Beyond Veiled Cliches – Amal Awad

“It takes a lot of courage to wear a hijab in a Western society and just as much courage to not wear a hijab in the eyes of the Muslin community.”

Beyond Veiled Cliches is Awad’s investigation into the lives of Arab women in the Middle East and in Australia. Delving into their lives, their hopes and aspirations, their struggles, their relationships, breaking down the damaging stereotypes held at large by Westerners in a society that is harsh on it’s minorities. These are the often untold stories of these women broken down to encourage understanding and respect for an often misunderstood religion and culture.

This book gives important insight into breaking down the stereotypes of Arab women. It is a complex situation that even now I’m not completely convinced I wholly understand. What I did take away from this was the importance of taking an preconceptions about Arab women in both Australia and the Middle East and throwing them away. We all know stereotypes are a poor method to encapsulate groups and the complex issues related to religion, culture and politics in both the Western world and the Middle East are particularly difficult to explain in simple terms.

We need to learn that not all Arab women are oppressed, afraid of men, are meek or unable to stand up for themselves. Instead we need to take out narrow stereotypes and throw them away and instead listen to the women who live these lives, many of which start by describing themselves as no typical Arab women because guess what? There is no typical Arab women, just like there are no typical Western women.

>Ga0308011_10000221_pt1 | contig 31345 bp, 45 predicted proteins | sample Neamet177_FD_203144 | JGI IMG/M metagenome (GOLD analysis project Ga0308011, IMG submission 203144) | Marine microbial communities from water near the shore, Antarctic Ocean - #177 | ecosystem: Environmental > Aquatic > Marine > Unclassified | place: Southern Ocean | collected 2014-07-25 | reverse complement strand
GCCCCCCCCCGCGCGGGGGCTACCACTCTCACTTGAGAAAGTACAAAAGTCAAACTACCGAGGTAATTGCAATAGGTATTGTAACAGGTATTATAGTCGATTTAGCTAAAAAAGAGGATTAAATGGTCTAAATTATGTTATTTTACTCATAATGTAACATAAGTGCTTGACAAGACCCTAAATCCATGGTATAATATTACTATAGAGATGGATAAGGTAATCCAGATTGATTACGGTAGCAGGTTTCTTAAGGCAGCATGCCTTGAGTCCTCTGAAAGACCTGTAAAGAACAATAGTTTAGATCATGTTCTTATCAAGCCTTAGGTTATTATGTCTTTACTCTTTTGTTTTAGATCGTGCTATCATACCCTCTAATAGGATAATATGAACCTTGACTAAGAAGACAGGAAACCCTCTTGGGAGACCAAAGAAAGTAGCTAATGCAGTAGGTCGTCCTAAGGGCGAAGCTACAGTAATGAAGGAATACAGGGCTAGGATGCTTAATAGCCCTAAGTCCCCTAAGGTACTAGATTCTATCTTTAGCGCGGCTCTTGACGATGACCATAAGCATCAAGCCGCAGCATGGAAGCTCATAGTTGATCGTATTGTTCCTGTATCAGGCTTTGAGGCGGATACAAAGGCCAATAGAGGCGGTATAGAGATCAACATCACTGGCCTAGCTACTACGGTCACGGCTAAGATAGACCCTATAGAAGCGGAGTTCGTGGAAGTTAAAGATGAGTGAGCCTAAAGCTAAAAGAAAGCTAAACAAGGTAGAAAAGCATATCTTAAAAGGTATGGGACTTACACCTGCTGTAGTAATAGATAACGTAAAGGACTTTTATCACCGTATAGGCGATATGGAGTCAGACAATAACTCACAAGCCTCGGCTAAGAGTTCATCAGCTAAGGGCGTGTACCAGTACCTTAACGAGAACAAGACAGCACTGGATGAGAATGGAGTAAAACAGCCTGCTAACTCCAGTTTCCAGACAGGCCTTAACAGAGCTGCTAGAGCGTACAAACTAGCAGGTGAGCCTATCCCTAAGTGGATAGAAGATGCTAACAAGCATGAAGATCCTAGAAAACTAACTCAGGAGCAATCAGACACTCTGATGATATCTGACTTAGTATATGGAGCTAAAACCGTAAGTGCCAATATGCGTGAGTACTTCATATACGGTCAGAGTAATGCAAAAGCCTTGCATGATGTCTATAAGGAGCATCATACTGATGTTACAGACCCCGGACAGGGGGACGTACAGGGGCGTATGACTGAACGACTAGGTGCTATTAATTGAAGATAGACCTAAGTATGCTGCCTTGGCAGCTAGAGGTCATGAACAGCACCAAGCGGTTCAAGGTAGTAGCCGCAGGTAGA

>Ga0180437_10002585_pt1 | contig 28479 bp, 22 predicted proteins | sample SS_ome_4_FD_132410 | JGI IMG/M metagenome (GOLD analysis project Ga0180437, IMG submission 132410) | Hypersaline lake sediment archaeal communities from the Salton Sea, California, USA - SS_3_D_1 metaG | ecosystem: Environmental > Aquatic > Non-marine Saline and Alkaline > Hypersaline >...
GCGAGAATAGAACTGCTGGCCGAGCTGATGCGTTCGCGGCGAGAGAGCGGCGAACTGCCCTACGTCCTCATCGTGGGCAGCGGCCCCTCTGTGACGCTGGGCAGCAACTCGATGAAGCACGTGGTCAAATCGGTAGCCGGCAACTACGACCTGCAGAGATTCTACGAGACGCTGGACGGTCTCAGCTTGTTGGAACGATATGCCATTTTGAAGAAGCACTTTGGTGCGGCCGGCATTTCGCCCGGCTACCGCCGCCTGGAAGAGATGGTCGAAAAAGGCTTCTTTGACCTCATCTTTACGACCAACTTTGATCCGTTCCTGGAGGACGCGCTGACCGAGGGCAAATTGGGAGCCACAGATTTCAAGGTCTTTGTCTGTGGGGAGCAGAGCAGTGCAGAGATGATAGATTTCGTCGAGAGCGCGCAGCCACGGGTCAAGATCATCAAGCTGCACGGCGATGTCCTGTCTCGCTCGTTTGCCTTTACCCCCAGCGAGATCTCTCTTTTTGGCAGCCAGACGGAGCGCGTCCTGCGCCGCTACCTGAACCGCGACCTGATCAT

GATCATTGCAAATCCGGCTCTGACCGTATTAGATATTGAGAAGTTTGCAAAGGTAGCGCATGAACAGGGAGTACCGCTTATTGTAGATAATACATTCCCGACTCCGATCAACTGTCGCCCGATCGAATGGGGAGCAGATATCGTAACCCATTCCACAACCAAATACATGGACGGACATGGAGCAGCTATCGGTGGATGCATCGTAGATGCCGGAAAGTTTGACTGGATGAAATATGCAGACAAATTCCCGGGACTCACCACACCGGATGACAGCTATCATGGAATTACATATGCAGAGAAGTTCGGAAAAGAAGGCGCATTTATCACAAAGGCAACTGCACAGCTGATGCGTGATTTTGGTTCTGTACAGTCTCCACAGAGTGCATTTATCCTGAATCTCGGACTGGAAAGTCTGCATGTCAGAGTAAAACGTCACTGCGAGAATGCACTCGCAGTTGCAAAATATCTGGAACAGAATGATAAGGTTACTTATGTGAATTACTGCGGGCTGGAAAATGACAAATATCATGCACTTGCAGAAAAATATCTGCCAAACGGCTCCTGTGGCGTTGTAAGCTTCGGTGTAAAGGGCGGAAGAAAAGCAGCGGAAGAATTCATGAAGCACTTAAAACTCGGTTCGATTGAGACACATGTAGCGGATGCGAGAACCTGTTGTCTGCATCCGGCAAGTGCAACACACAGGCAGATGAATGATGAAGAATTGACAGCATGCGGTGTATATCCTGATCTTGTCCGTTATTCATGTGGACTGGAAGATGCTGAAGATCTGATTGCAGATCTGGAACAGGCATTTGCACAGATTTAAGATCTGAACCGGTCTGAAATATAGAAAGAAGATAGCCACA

I did find that I didn’t one hundred percent connect with the way in which this was written so did not love it as much as I expected. I was, however, exposed to fascinating insight and perspective and hope that now I am a little less ignorant. I also look forward to watching Amal in conversation about her writing at Adelaide Writers Week in March. This is an important conversation in society today and I urge you to educate yourself, with books like this written about Arab women by Arab women, before surrendering your thoughts to damaging stereotypes.

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